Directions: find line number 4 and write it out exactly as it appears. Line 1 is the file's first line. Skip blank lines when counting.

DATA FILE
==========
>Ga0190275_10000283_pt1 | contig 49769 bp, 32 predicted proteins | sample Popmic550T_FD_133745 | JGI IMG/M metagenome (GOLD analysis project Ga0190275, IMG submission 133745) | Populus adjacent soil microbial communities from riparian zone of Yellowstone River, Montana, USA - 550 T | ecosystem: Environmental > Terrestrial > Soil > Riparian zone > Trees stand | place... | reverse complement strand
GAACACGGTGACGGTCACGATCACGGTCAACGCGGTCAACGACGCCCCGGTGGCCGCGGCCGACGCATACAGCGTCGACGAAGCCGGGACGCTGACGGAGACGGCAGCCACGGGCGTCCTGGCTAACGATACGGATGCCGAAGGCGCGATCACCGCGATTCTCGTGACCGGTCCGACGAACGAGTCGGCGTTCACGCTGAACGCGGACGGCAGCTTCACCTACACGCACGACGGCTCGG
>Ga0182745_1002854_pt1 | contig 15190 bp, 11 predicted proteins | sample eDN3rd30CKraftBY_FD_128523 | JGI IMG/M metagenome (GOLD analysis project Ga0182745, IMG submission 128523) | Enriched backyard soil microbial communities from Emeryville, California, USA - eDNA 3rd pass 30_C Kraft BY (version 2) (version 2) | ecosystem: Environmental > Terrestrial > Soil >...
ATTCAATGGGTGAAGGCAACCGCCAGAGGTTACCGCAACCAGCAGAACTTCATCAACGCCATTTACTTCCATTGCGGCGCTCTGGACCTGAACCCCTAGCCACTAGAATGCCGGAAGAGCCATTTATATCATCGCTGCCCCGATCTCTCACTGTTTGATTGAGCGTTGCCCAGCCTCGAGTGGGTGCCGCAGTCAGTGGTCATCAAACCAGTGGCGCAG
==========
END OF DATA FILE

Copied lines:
ATTCAATGGGTGAAGGCAACCGCCAGAGGTTACCGCAACCAGCAGAACTTCATCAACGCCATTTACTTCCATTGCGGCGCTCTGGACCTGAACCCCTAGCCACTAGAATGCCGGAAGAGCCATTTATATCATCGCTGCCCCGATCTCTCACTGTTTGATTGAGCGTTGCCCAGCCTCGAGTGGGTGCCGCAGTCAGTGGTCATCAAACCAGTGGCGCAG